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Sega Moves Away from Blockchain Games

In a new interview with Bloomberg, Sega’s co-Chief Operating Officer Shuji Utsumi says the company is abandoning plans to develop blockchain games for the time being. According to a GDC survey from earlier this year only 23% of game developers are interested in using cryptocurrency or blockchain technology in their games.

Sega won’t make blockchain games but will license some characters for NFTs.

Speaking to Bloomberg News, Utsumi said that Sega is re-evaluating its use of blockchain, crypto, and related play-to-earn game mechanics because “The action in play-to-earn games is boring, what’s the point if games are no fun?” While it’s moving away from the use of blockchain in its top-tier franchises, Sega will allow some characters to be used as NFTs, including Virtua Fighter and Three Kingdoms characters. The company will also offer “lesser franchises” for use in multiple blockchain games that have yet to be announced.

Although Sega will no longer include blockchain in its most high-profile games Utsumi, who told Bloomberg last month that Sega isn’t interested in any acquisition talks, didn’t rule out revisiting the technology down the line. He also refused to comment on whether blockchain technology would be used in Sega’s mysterious “super game” slate of big-budget releases scheduled for 2026. Despite previous optimism at Sega about the use of blockchain and other web3 tech, Utsumi told Bloomberg the company is now “looking into whether this technology is really going to take off in this industry, after all.”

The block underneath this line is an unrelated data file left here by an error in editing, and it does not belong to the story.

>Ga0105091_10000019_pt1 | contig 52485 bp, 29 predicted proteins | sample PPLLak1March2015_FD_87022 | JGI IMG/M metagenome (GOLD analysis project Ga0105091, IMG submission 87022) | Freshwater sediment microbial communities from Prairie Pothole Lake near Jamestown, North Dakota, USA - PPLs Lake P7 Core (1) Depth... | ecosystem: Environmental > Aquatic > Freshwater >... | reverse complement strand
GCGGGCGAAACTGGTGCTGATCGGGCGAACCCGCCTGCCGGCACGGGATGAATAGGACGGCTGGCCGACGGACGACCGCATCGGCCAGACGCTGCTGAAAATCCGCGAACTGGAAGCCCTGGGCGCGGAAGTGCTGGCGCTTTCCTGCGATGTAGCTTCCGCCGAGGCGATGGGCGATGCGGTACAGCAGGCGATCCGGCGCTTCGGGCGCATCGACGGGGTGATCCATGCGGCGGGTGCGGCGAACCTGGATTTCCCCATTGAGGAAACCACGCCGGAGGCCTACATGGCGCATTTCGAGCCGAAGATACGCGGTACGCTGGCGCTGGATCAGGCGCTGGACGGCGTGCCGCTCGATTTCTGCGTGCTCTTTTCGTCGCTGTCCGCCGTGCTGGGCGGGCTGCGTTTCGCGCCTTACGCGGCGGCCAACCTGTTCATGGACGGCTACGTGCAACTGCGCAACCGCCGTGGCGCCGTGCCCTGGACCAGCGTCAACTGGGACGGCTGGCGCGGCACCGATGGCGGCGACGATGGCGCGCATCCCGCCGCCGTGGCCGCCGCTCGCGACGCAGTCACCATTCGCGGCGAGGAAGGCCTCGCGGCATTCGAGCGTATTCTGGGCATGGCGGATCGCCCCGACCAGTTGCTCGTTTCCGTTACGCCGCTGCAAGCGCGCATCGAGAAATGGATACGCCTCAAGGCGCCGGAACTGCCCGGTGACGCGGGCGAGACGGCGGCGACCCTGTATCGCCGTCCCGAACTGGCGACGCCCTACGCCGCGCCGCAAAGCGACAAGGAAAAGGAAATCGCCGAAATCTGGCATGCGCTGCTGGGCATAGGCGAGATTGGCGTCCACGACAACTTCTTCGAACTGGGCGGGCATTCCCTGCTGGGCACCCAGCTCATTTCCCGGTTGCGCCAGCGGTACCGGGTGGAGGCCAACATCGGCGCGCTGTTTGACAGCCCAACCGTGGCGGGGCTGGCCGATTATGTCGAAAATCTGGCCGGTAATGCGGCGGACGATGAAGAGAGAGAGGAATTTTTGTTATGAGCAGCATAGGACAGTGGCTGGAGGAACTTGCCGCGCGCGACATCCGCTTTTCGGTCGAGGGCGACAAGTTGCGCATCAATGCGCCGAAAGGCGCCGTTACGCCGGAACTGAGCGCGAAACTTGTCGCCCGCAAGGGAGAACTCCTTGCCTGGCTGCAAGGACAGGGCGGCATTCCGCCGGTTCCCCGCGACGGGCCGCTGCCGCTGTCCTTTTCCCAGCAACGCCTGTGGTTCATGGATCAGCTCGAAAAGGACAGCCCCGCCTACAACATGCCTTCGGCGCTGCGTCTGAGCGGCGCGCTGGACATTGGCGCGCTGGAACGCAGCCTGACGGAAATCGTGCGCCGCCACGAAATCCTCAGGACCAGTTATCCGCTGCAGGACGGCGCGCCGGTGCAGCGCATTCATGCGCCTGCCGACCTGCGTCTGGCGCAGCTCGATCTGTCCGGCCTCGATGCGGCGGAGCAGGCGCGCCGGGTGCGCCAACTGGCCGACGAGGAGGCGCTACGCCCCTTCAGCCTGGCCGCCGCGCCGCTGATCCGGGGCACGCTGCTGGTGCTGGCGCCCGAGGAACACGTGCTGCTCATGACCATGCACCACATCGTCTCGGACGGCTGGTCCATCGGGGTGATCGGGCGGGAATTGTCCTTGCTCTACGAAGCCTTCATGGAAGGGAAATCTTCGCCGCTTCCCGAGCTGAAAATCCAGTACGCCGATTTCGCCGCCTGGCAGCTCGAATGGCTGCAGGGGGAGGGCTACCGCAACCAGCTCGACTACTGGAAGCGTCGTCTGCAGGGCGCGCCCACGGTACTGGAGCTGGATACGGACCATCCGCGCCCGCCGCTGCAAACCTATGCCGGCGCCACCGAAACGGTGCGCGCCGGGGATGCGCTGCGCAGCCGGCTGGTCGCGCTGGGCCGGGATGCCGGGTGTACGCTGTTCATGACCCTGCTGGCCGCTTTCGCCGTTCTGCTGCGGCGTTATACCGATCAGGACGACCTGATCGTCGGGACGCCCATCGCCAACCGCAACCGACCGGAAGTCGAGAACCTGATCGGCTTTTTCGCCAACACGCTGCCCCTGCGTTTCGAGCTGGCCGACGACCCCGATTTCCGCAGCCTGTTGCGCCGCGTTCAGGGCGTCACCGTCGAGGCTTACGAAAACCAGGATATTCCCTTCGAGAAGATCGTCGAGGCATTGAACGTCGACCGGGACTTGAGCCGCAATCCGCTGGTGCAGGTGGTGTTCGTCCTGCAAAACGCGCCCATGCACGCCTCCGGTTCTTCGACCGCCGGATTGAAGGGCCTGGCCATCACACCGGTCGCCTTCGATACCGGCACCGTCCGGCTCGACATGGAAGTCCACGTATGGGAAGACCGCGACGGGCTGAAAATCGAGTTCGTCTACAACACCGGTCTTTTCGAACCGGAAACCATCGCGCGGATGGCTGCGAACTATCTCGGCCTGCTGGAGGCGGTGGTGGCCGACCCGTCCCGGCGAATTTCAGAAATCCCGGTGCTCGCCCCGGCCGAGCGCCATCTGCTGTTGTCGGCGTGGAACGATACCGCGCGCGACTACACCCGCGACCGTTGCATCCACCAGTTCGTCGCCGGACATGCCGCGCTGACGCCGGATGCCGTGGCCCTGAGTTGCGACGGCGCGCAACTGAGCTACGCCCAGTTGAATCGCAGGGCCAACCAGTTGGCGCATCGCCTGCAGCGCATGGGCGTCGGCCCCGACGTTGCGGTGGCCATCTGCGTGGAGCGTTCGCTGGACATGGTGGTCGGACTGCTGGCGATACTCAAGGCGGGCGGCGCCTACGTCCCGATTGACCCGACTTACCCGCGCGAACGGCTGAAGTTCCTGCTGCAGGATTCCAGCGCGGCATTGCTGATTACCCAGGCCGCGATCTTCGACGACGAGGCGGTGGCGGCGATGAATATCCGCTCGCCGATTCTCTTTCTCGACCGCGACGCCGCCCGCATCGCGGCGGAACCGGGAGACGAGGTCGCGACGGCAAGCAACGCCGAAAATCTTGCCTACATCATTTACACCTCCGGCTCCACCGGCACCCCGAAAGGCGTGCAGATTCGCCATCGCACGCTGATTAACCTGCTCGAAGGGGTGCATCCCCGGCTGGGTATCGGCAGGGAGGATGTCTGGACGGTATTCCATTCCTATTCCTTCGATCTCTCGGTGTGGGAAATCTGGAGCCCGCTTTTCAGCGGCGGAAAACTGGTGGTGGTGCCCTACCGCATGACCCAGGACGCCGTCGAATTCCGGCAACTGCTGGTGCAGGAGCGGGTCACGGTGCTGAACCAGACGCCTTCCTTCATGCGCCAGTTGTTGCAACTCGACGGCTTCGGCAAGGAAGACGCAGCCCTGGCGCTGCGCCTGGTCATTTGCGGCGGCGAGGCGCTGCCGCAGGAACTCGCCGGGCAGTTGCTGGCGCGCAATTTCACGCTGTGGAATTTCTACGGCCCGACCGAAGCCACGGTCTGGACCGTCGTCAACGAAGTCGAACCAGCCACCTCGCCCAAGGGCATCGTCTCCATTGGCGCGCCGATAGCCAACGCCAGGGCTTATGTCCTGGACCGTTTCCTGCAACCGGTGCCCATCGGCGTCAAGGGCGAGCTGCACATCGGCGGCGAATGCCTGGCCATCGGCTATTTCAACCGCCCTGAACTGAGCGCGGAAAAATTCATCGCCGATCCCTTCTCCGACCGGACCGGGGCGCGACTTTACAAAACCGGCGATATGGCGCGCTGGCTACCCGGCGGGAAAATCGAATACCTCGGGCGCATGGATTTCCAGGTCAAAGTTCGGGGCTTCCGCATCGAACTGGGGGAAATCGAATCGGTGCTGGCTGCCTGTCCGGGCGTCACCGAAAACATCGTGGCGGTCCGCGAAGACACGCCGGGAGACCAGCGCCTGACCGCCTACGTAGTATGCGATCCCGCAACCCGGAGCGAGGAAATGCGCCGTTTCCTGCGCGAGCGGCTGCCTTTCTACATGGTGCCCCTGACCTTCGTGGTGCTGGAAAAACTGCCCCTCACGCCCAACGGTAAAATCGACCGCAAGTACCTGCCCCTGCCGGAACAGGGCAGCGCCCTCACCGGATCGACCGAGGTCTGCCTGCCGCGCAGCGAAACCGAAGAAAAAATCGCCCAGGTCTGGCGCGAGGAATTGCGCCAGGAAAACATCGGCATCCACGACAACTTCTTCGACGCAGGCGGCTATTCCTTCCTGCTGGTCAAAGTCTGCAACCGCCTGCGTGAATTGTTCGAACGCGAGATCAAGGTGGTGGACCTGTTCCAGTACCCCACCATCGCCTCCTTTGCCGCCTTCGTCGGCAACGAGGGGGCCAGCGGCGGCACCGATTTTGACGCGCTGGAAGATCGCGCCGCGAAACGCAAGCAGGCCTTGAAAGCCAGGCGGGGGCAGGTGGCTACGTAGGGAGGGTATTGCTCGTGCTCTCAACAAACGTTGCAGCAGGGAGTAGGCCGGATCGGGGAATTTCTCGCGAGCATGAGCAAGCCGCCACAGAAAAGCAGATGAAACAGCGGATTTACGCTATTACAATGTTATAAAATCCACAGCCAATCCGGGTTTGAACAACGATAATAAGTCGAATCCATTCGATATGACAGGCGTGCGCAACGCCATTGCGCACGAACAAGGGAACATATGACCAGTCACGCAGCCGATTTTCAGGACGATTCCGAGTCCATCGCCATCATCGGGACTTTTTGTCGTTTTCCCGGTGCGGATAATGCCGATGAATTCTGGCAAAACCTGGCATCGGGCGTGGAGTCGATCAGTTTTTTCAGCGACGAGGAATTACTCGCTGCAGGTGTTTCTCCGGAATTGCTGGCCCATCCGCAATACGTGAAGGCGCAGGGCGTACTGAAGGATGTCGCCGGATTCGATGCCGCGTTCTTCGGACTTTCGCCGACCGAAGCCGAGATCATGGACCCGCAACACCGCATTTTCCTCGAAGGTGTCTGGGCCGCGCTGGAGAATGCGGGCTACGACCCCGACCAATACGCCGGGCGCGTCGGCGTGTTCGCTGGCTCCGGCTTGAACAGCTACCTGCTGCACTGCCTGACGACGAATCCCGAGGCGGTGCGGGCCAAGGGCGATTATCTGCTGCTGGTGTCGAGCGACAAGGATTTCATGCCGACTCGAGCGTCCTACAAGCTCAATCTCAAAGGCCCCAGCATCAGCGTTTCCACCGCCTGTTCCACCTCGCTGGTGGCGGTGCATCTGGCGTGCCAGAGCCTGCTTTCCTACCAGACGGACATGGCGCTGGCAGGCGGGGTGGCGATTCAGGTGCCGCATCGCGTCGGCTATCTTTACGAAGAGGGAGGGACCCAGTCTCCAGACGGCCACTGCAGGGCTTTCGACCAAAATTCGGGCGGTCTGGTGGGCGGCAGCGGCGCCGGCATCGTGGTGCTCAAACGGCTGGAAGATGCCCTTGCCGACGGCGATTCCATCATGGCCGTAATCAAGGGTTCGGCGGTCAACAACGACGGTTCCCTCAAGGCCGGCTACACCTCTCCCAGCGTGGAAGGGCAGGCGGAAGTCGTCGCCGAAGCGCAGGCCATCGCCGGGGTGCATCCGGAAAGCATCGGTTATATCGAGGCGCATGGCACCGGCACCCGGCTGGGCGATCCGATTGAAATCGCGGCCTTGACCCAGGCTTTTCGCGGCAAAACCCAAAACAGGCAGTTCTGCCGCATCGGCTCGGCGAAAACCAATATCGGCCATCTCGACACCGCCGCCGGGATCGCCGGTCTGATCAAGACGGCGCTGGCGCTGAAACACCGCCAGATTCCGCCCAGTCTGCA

Despite Sega’s hesitance about the technology, other gaming companies may be going all in on web3 features. It was recently revealed that Sony patented a system for transferring and trading PlayStation NFTs, showing that console makers could embrace the tech even if developers don’t. The use of blockchain and other web3 technology in games has been a sore spot for many players in recent years, leading to significant pushback, but it seems it won’t disappear anytime soon as long as developers and publishers see potential profits in its use.

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